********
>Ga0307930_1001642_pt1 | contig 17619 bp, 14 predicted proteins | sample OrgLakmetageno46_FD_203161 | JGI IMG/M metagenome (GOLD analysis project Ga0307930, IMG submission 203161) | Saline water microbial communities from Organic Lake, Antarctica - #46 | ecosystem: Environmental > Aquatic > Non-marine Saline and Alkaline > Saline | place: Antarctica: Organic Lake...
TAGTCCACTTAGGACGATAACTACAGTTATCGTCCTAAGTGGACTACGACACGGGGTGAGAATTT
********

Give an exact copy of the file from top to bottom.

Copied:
>Ga0307930_1001642_pt1 | contig 17619 bp, 14 predicted proteins | sample OrgLakmetageno46_FD_203161 | JGI IMG/M metagenome (GOLD analysis project Ga0307930, IMG submission 203161) | Saline water microbial communities from Organic Lake, Antarctica - #46 | ecosystem: Environmental > Aquatic > Non-marine Saline and Alkaline > Saline | place: Antarctica: Organic Lake...
TAGTCCACTTAGGACGATAACTACAGTTATCGTCCTAAGTGGACTACGACACGGGGTGAGAATTT